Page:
Magazine article Editor & Publisher

The 'Fair Use' Doctrine: ABC Sues Self-Styled Media Watchdog for Using the Network's News Clips at His 'Media Seminars.' (David Bedein)

Magazine article Editor & Publisher

The 'Fair Use' Doctrine: ABC Sues Self-Styled Media Watchdog for Using the Network's News Clips at His 'Media Seminars.' (David Bedein)

Article excerpt

David Bedein, a self-styled media watchdog who seeks to protect Israel's image abroad, has been socked with a $1 million lawsuit by ABC-TV for using the network's news clips in what he has called a "media seminar."

The suit involves Bedein's public relations company, Israel Resource, which operates out of a room on the second floor of Israel's Government Press Office in Jerusalem.

About four years ago, Bedein began showing tapes of American network tv footage on the Arab-Israeli conflict -- specifically the Palestinian intifida in the West Bank -- to academics, journalists, and average Israeli citizens curious about how their country was being portrayed in the United States.

The screenings, for which Bedein charged the equivalent of $3-per-person admission, featured the previous week's news clips as they appeared on all four major networks -- ABC, NBC, CBS and CNN. Bedein says he got the clips by taping directly off a satellite dish, or from Stateside friends who would rush videotapes via courier service to Israel.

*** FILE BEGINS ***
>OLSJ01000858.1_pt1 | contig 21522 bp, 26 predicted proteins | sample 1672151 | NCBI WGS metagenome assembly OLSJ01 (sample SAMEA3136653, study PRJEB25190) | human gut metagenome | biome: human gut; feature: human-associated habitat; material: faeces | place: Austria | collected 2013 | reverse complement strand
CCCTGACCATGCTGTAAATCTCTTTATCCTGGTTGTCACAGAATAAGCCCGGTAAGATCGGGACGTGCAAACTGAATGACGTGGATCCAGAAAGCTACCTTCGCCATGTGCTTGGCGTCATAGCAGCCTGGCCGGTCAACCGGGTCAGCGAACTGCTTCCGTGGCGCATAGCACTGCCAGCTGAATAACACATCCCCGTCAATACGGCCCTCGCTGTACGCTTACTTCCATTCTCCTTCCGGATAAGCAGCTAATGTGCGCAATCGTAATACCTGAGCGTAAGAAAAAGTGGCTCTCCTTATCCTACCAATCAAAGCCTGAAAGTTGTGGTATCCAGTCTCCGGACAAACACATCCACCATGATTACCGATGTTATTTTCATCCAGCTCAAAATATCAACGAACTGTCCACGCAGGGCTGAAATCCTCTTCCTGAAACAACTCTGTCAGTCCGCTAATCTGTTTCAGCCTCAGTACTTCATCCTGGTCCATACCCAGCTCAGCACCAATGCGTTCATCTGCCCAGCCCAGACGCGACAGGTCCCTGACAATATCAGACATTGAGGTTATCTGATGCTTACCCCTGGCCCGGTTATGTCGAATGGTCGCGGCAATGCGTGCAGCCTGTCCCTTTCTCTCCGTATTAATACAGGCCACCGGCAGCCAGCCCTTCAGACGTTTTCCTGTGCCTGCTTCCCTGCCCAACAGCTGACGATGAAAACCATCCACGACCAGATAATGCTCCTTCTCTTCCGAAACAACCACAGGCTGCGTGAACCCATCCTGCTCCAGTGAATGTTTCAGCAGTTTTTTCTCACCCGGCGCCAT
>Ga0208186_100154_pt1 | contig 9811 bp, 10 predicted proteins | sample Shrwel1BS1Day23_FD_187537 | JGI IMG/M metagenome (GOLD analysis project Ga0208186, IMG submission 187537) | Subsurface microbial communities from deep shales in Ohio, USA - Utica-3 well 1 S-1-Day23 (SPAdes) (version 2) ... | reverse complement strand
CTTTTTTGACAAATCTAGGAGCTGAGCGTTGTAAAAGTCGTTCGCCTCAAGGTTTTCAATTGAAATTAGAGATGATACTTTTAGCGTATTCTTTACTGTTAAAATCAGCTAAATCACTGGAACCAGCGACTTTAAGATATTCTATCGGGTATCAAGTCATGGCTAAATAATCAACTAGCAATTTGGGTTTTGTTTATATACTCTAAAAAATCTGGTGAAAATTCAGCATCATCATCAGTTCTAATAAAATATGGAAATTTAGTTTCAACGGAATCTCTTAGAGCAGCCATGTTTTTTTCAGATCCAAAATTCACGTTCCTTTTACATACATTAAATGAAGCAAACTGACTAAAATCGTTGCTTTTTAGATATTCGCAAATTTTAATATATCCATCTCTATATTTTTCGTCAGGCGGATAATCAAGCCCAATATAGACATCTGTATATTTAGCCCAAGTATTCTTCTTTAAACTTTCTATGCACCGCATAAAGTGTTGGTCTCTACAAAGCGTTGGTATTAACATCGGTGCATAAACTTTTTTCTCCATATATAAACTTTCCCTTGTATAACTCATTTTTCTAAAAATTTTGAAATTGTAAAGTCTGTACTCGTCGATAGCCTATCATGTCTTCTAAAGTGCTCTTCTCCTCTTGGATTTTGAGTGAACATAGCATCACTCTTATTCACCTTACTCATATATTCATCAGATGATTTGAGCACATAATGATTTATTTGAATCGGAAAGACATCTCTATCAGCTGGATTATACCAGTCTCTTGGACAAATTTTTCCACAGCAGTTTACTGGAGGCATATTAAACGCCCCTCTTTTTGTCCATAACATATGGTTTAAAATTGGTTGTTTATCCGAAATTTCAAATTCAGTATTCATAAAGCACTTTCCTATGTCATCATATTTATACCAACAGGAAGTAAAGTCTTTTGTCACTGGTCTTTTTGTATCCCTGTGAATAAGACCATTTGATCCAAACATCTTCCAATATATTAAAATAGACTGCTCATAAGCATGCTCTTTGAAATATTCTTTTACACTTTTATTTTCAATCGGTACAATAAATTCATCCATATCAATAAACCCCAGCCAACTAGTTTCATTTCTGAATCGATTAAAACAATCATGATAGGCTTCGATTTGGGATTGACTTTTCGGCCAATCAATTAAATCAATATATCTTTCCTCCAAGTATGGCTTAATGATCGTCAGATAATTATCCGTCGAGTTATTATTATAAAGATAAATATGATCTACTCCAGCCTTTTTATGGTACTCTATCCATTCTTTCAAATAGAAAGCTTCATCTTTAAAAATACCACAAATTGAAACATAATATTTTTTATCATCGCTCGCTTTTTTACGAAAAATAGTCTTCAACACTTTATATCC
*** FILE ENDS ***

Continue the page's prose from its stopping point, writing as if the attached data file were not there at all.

Among the 30 to 50 or so people in attendance at Bedein's weekly gatherings were correspondents for the New York Times, the Washington Post, Newsweek, the pro-Arab Palestine Press Service, and other news organizations, as well as the broadcast media themselves.

In addition to screenings, Bedein helped visiting journalists obtain hard-to-get information on a moment's notice. ABS's Ted Koppel even enlisted Bedein's help once when the producers of Nightline needed some information on PLO terrorist activities in the West Bank.

Shortly after the Palestinian uprising started, ABC began objecting to the screenings when Bedein attacked the network's portrayal of Israel as unbalanced and anti-Semitic. ABC filed for an injunction in an Israeli court asking Bedein to stop, and he refused.

Finally, in January 1988, a suit was filed, but only now is it coming to trial. After numerous delays, a pre-trial hearing in Jerusalem's District Court has tentatively been set for April 26. ABC is demanding just under $1 million, or $8m600 for each of Bedein's 108 screenings in the last two years.

"ABC is trying to create an international precedent, and I'm not going to let them do it," declared Bedein, a 42-year-old Orthodox Jew from Philadelphia who emigrated to Israel in 1970, and now lives in the West Bank settlement of Efrat with his wife and four children.

"The 'Fair Use' statute says you can use material for the purpose of criticism," he added, citing an interpretation common to both U.S. and Israeli courts. "ABC considers me dangerous. They've been nasty in their reporting about Israel, and they've been inaccurate. The other networks have responded more professionally and seriously. They like [the screenings] because Israelis were seeing their product."

ABC's lawyers in New York failed to return messages, but Dean Reynolds, the ABD-TV correspondent in Tel Aviv, stated simply tha Bedein "was stealing our broadcasts and charging admission. …

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